EC’s favoured sustainability labelling scheme is ‘unfit’ to assess agri-food products, organic sector warns 

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The European Commission’s favoured sustainability labelling scheme – the Product Environmental Footprint (PEF) – is “unfit” to assess agri-food products, IFOAM Organics Europe has warned in a new position paper  

Sustainability labelling & the Planet-score is published at at a time of political change for sustainability labelling. The European Commission is expected to reveal the proposal for a Regulation on Substantiating Green Claims based on the Product Environmental Footprint (PEF) under the lead of the Commission’s Directorate-General for Environment (DG ENV), on 30 November.

A second initiative, by the Directorate-General for Health and Food Safety (DG SANTE), is the sustainable food systems law. Expected by the end of 2023, this framework should include principles underpinning a sustainability label.

IFOAM Organics Europe warns that Regulation on Substantiating Green Claims may pre-empt political discussions “that ought to be had in the context of the sustainable food systems law”. While we welcome the European Commission’s broad goal for the initiative in fighting greenwashing and providing more information to consumers, the organic group says the methodology it uses should contain some fundamental characteristics. Specifically, that it should:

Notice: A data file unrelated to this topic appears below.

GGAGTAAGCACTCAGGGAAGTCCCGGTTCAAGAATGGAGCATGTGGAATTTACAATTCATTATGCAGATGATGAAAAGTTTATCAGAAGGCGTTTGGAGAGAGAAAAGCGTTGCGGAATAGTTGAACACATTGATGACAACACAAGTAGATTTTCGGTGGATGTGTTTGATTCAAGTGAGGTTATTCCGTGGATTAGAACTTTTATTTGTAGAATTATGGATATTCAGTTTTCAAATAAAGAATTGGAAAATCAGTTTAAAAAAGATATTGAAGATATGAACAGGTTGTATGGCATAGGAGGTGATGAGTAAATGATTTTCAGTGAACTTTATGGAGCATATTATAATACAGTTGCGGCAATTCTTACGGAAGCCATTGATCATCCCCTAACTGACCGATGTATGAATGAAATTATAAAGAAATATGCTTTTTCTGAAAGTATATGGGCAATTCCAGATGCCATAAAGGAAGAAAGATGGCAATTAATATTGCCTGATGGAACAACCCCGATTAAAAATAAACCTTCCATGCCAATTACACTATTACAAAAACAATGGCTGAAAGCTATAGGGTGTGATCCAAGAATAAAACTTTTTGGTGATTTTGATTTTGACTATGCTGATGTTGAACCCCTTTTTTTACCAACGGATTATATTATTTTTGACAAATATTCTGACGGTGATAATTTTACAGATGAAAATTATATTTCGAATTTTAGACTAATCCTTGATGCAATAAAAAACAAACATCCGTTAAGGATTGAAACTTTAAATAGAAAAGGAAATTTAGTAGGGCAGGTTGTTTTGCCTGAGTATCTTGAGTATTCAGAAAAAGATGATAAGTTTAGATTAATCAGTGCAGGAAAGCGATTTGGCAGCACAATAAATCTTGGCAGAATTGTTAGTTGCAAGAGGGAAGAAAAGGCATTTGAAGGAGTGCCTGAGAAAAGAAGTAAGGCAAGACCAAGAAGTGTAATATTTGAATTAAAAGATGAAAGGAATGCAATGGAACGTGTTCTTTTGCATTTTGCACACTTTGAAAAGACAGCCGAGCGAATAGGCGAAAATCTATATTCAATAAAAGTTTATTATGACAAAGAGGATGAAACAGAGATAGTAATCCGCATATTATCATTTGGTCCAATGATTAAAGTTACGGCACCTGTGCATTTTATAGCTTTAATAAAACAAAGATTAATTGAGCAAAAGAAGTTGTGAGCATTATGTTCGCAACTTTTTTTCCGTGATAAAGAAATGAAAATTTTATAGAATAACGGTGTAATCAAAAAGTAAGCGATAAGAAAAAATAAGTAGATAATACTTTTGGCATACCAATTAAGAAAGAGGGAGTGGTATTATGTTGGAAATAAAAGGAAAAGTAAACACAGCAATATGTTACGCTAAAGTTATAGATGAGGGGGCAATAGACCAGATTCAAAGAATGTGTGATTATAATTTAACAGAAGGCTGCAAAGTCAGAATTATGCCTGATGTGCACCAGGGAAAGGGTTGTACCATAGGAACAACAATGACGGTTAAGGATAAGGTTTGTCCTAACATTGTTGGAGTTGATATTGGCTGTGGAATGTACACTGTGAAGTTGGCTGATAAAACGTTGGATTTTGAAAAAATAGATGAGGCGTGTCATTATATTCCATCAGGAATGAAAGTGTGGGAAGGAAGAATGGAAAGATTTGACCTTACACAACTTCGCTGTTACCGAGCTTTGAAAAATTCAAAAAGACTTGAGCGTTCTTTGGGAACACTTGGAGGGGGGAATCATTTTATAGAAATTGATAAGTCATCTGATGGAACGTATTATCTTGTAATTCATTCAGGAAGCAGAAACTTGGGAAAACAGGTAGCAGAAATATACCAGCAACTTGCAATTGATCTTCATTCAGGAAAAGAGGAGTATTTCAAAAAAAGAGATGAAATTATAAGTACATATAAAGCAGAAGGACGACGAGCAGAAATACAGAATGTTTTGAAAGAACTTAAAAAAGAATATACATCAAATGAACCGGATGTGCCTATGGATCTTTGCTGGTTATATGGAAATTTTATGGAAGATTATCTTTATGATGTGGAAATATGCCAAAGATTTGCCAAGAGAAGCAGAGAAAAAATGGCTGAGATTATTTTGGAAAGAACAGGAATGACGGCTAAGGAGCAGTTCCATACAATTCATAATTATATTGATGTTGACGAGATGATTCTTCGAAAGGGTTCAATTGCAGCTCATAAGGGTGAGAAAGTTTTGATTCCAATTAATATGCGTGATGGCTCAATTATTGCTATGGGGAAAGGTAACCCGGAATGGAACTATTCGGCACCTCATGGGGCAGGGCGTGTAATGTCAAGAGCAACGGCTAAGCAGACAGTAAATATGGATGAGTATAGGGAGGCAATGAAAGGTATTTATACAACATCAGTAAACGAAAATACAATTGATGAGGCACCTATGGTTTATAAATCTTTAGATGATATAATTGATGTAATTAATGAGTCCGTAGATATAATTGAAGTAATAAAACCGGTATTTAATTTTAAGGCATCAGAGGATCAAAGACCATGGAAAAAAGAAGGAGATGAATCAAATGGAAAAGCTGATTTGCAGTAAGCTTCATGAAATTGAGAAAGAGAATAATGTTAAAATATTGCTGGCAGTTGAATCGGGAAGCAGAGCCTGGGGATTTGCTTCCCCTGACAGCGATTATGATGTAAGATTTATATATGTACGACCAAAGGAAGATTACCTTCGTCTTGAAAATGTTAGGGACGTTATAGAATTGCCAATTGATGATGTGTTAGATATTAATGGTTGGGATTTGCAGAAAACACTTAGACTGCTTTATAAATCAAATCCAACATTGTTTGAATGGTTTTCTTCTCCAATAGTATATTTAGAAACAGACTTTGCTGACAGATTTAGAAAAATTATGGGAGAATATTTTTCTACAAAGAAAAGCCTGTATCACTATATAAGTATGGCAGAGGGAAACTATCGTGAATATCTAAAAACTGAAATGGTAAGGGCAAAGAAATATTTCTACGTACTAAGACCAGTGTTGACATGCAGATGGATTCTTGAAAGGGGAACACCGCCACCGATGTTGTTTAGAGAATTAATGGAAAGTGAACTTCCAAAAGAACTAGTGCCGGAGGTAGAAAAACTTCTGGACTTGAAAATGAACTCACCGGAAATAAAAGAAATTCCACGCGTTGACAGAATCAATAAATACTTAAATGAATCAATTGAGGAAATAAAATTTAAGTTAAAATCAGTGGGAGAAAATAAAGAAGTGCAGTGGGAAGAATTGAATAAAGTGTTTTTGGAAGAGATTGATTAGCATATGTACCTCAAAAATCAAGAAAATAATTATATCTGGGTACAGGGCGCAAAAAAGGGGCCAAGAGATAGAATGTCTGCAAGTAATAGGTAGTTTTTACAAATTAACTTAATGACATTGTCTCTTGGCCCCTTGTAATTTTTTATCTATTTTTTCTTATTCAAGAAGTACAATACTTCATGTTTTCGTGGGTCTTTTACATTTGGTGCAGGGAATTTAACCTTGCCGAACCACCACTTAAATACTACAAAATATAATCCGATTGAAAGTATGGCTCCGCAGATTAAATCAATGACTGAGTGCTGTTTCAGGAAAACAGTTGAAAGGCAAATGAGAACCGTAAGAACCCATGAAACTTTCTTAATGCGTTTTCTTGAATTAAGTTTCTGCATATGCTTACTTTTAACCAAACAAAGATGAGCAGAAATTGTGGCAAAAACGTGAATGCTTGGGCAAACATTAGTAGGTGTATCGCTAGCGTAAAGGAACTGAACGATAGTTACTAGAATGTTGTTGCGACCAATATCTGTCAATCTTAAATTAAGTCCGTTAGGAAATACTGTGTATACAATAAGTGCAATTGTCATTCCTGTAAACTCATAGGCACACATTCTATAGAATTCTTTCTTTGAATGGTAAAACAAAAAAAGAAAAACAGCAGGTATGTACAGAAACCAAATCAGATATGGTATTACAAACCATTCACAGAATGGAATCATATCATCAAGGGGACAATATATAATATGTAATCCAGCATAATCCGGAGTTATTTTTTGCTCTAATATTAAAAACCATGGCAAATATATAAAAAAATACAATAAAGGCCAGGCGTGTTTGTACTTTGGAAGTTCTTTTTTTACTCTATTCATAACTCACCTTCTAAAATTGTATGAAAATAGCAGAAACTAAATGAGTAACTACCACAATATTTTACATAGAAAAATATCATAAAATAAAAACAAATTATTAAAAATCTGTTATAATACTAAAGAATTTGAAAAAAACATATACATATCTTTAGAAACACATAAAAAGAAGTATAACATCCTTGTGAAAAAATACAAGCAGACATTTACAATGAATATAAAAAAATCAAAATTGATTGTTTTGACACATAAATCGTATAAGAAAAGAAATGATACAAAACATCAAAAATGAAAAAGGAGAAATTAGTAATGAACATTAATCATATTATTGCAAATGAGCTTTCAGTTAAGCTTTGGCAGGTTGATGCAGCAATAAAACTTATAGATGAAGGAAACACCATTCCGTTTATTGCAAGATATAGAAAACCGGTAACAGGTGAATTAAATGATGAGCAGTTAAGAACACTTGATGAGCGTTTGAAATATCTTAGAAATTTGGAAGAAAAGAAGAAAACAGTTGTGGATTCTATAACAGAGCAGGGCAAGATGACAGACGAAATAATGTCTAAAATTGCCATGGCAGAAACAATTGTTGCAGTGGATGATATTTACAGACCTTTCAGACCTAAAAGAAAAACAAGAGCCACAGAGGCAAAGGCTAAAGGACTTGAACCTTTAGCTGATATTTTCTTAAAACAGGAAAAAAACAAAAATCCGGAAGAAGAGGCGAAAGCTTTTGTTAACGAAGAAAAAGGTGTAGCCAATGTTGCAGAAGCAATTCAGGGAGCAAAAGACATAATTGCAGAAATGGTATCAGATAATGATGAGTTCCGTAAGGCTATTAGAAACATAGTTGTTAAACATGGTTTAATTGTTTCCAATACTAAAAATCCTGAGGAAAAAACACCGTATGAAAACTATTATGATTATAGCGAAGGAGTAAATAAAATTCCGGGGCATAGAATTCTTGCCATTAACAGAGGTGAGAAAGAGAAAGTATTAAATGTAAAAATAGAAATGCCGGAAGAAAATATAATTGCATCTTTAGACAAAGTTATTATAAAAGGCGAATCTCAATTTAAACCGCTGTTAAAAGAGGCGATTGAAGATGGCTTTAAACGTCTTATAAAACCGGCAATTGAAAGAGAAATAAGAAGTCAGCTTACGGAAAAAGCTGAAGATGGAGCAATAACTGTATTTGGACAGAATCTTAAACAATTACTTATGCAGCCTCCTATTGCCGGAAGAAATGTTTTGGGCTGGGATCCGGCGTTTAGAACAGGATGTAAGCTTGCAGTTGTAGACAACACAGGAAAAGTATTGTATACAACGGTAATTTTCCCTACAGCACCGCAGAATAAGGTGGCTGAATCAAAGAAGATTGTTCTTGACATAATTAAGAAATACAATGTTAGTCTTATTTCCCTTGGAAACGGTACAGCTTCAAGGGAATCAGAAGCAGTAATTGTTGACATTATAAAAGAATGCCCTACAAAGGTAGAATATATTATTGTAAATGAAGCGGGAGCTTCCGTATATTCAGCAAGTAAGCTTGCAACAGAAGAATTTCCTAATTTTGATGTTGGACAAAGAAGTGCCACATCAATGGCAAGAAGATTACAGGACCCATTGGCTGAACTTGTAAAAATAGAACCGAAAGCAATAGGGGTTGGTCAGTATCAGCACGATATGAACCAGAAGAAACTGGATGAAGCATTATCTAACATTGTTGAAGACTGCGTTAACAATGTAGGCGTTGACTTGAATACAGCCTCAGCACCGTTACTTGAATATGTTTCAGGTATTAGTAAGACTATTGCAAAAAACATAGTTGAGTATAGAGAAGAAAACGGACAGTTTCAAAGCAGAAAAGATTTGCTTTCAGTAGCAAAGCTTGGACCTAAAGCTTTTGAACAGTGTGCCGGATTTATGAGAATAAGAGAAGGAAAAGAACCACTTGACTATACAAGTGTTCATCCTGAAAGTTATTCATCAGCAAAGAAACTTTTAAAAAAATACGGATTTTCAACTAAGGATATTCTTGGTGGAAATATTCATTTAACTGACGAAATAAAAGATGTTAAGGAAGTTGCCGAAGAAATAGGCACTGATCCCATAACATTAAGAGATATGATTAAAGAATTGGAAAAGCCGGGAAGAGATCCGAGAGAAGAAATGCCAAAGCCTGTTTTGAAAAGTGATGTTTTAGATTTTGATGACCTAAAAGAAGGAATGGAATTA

• Support the transition towards more sustainable food systems and a multi-dimensional agroecological approach;

• Be based on science;

• Support the principles of a circular economy;

• Go beyond the environment; and

• Should not be presented as an aggregated score but rather as having different components.

IFOAM Organics Europe argues that labels need to be designed “within a holistic food policy approach” and should “not hinder initiatives or labels that are recognized by consumers and independent institutions and already guarantee a high level of sustainability, such as the organic label”. Acknowledging that PEF still relevant for manufactured industrial products, the group says it is “unfit” to assess the environmental performance of agri-food products and gives “misleading results”. IFOAM cites the example of eggs, where under PEF eggs from hens in cages score better than free range eggs, which in turn score better than organic eggs.

IFOAM favours a scheme developed jointly by the Institute of Organic Agriculture (ITAB) and other actors in France – a Life Cycle Assessment (LCA)-based approach called Planet-Score – which it says would reflect the true environmental impact of food products. 

Importantly, Planet-Score incorporates :

• An updated method when it comes to certain indicators,

• A series of additional indicators to reflect those externalities that are not sufficiently taken into account in the LCA methodology (pesticides, climate, biodiversity and animal welfare) through a bonus / malus system.

The Planet-Score is receiving support from consumers: a study carried out on a representative sample of the French population composed of 1,000 consumers showed that 48% of consumers preferred an approach such as the Planet-Score to labels that only show a final score. It also received wide support from companies (organic and beyond) as it is being tested by more than 166 including supermarkets like Carrefour, Auchan and some brands of Danone, and others.

Read the position paper here.

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